Algonquin physical therapist Nicole Molinaro works with 18-month-old Olivia Queen on using her core muscles to sit up straight. In the background, Olivia's twin sister, Audrey, receives help from occupational therapist Jenny Vogt. Brian Hill | Staff Photographer

  • Therapy treatments in their Cary home help twins Olivia, bottom right, and Audrey Queen, reach some of the milestones for babies. Occupational therapist Jenny Vogt, left, and physical therapist Nicole Molinaro continue to work with the 18-month-old girls and other clients, but the state hasn't paid them since June 17.

      Therapy treatments in their Cary home help twins Olivia, bottom right, and Audrey Queen, reach some of the milestones for babies. Occupational therapist Jenny Vogt, left, and physical therapist Nicole Molinaro continue to work with the 18-month-old girls and other clients, but the state hasn't paid them since June 17. Brian Hill | Staff Photographer

  • Clutching a letter explaining how the state's lack of a budget has cut off money to the early intervention program, occupational therapist Jenny Vogt of Bright Beginnings in Cary gives her 30-day notice to Melanie Collins of Algonquin. Collins says her twin granddaughters, Olivia and Audrey Queen, were born early and had medical issues that kept them in the hospital for months. Now, the girls are making tremendous progress because of the therapy that might end.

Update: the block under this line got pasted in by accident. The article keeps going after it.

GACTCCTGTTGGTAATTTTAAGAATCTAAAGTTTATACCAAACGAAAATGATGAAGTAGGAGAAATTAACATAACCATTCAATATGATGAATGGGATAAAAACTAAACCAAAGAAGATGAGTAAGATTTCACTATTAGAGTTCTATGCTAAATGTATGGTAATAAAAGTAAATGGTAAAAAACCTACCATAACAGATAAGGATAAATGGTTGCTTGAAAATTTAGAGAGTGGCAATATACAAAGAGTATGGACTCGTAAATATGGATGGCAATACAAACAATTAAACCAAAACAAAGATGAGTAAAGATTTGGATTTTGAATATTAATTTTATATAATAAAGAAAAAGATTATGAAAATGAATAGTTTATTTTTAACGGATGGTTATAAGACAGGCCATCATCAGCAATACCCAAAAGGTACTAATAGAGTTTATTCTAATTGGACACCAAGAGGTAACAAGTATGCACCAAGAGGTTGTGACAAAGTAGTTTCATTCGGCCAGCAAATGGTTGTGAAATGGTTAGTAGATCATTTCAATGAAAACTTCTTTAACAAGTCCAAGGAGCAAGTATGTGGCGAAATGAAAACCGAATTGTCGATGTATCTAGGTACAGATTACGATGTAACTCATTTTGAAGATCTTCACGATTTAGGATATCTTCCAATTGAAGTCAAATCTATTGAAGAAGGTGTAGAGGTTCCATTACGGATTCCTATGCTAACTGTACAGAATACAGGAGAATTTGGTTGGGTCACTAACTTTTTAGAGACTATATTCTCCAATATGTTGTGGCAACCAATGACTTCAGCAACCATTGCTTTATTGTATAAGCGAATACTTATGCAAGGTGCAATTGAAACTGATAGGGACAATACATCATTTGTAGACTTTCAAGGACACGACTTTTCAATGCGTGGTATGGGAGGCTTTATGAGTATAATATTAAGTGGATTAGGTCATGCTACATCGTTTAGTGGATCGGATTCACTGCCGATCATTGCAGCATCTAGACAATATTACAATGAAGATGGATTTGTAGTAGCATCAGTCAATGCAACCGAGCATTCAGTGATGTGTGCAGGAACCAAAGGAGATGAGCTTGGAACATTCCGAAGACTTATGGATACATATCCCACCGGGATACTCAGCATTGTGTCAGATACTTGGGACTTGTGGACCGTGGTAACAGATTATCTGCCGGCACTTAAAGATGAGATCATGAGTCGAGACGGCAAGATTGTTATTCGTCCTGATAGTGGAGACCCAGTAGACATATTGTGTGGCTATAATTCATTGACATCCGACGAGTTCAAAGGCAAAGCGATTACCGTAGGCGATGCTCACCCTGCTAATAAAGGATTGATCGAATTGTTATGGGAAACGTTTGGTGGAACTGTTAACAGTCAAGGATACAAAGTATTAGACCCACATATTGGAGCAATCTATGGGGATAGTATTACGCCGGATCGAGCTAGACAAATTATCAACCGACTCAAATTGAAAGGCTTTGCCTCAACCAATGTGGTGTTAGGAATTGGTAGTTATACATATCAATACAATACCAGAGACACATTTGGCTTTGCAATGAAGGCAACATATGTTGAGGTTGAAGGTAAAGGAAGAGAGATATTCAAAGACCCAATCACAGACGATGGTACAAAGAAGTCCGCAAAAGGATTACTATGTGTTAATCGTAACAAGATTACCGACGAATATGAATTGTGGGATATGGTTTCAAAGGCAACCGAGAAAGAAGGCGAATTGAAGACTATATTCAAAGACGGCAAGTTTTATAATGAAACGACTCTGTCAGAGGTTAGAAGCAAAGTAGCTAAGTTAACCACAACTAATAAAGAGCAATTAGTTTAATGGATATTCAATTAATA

Clutching a letter explaining how the state's lack of a budget has cut off money to the early intervention program, occupational therapist Jenny Vogt of Bright Beginnings in Cary gives her 30-day notice to Melanie Collins of Algonquin. Collins says her twin granddaughters, Olivia and Audrey Queen, were born early and had medical issues that kept them in the hospital for months. Now, the girls are making tremendous progress because of the therapy that might end. Brian Hill | Staff Photographer